Becton, Dickinson will pay C.R. Bard investors $222.93 per share in cash plus 0.5077 shares of BD for each share they own of C.R. Bard.
It's an attractive deal for BD because it gives it exposure to vascular, urology, oncology, and specialty surgery markets that are growing due to a larger, longer-living, and wealthier global population.
The acquisition should accelerate BD's top- and bottom-line growth because C.R. Bard is growing more quickly (organically) than BD.
In 2016, C.R. Bard's sales increased 9% to $3.7 billion and its adjusted net income increased 12% to $777.3 million. In January, management told investors to expect sales to grow between 4% and 5% this year, and for adjusted EPS to grow to between $11.45 and $11.75, up from $10.29 in 2016.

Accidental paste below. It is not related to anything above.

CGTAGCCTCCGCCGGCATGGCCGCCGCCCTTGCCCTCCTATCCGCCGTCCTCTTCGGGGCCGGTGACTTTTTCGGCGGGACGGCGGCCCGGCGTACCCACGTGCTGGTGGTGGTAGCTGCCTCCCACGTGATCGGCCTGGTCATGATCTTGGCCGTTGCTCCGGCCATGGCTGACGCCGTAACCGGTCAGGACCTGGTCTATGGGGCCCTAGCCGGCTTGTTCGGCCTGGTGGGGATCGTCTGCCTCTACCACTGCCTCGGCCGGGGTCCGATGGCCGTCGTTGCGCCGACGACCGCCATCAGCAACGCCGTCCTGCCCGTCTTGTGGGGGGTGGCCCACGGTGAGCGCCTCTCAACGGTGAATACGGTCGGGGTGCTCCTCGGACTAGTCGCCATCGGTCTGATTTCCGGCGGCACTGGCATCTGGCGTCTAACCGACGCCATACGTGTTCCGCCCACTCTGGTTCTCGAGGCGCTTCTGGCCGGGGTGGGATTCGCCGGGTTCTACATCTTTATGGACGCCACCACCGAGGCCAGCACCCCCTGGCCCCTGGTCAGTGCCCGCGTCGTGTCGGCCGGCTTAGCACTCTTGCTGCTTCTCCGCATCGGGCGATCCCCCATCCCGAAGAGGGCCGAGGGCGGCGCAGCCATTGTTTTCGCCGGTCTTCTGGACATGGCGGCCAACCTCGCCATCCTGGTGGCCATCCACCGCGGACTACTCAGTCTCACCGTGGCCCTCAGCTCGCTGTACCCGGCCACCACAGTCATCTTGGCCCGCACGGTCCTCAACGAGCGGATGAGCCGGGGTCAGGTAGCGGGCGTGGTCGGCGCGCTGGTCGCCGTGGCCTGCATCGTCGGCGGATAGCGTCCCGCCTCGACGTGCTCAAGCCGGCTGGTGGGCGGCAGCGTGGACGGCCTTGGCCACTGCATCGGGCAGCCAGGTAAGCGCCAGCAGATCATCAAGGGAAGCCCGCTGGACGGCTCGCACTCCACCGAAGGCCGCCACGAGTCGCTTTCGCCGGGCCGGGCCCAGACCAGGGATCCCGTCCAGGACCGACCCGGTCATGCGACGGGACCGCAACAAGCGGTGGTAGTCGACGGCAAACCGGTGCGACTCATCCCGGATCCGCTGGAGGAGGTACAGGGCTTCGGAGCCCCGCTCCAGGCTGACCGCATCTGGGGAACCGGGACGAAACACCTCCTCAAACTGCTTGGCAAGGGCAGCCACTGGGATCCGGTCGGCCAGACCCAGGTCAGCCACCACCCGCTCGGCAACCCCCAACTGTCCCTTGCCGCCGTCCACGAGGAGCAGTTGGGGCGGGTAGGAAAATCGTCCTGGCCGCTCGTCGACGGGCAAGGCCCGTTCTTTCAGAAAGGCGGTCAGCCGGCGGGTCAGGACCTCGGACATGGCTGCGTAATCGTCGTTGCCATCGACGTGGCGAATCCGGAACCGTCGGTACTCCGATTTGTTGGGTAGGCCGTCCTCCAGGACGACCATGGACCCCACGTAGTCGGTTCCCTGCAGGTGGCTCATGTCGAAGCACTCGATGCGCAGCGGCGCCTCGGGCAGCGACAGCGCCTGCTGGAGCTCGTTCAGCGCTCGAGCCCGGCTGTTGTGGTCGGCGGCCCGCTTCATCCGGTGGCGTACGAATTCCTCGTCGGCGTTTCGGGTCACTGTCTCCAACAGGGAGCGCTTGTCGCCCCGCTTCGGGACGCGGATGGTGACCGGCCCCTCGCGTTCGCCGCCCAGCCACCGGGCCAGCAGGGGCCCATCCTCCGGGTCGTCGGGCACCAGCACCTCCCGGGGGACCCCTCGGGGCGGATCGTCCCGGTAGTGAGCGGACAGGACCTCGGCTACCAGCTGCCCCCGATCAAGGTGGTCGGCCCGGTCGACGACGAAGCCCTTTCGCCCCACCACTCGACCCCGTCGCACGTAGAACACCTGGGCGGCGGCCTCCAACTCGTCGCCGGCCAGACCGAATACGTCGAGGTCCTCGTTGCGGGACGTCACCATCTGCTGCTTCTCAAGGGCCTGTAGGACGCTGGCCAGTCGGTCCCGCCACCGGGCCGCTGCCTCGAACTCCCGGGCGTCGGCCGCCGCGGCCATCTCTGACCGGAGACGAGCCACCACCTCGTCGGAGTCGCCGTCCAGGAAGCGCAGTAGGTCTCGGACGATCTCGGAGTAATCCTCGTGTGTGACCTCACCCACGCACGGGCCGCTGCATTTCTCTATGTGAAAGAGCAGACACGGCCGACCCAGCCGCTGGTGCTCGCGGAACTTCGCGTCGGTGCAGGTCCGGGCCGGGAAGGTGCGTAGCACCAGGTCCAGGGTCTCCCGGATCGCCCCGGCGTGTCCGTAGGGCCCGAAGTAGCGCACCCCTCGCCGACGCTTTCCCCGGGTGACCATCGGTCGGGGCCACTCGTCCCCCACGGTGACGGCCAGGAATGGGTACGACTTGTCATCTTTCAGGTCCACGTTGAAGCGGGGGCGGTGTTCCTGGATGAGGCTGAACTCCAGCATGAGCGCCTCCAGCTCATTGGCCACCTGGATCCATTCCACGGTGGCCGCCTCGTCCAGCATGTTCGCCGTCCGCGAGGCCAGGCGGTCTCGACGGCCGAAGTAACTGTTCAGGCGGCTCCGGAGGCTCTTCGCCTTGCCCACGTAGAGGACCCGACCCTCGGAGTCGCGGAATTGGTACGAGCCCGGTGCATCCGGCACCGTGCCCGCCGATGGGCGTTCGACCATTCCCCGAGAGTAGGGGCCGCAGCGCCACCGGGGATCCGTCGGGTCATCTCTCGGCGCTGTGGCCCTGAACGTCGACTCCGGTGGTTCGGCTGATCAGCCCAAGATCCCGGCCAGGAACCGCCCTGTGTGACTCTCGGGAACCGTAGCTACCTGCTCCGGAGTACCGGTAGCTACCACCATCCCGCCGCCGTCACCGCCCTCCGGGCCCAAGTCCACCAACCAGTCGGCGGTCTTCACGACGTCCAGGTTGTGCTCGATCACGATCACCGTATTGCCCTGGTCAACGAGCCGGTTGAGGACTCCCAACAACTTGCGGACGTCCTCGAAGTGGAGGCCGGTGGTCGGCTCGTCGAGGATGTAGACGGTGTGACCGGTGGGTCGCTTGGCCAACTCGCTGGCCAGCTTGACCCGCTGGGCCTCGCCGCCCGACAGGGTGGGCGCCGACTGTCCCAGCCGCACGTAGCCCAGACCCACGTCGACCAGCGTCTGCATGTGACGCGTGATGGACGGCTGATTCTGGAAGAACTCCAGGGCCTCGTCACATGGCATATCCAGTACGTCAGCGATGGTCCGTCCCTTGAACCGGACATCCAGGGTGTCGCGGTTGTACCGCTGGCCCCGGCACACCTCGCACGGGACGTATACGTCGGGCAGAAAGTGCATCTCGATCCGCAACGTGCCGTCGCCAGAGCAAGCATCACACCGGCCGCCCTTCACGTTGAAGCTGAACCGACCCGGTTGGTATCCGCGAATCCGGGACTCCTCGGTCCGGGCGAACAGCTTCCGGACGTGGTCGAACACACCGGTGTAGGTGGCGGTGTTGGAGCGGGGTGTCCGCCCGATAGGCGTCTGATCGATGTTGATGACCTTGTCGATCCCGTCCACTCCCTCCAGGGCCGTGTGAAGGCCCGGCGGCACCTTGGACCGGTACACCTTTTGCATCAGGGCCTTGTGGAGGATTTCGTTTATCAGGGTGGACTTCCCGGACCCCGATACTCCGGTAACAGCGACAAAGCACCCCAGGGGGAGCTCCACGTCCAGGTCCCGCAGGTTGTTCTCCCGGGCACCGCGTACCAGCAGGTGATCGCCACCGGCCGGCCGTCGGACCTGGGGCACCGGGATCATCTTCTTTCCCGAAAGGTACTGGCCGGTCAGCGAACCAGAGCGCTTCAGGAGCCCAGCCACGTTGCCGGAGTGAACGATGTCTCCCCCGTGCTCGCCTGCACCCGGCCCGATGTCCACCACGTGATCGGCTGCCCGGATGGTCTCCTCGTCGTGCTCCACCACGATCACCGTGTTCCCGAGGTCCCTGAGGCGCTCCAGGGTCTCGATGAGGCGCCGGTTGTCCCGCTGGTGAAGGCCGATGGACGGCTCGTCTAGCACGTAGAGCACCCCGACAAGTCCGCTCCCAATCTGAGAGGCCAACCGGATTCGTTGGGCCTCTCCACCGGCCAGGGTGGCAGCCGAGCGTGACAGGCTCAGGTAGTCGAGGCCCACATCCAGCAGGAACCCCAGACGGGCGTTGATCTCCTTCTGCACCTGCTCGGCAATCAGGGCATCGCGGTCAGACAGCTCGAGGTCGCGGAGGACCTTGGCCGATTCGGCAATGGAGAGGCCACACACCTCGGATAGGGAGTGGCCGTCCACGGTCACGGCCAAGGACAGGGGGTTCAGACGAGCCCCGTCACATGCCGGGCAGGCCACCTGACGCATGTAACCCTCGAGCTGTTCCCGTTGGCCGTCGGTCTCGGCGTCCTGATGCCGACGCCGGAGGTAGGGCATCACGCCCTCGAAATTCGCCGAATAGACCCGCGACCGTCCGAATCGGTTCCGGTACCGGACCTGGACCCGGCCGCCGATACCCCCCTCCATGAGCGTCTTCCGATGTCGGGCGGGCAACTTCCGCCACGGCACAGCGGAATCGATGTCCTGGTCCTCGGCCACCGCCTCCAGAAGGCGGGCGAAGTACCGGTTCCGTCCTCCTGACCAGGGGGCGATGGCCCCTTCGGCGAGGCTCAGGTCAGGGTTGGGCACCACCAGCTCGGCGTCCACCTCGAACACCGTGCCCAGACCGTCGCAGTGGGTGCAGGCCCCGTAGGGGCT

For perspective, BD's pre-deal guidance for this fiscal year was for revenue to decrease 3.5% to 4% and for adjusted EPS of $9.35 to $9.45, up 9% to 10% versus fiscal 2016.
Once the deal is done, Becton, Dickinson thinks it can deliver revenue and cost synergies of $300 million annually in 2020. C.R. Bard's higher margins have management estimating that the deal will add 3% to gross margin, as well as boost its annual EPS growth into the teens.
C.R. Bard investors will have to decide if those estimates are good enough to convince them to stick around and own BD's shares, especially since BD is taking on $10 billion in debt to finance this deal.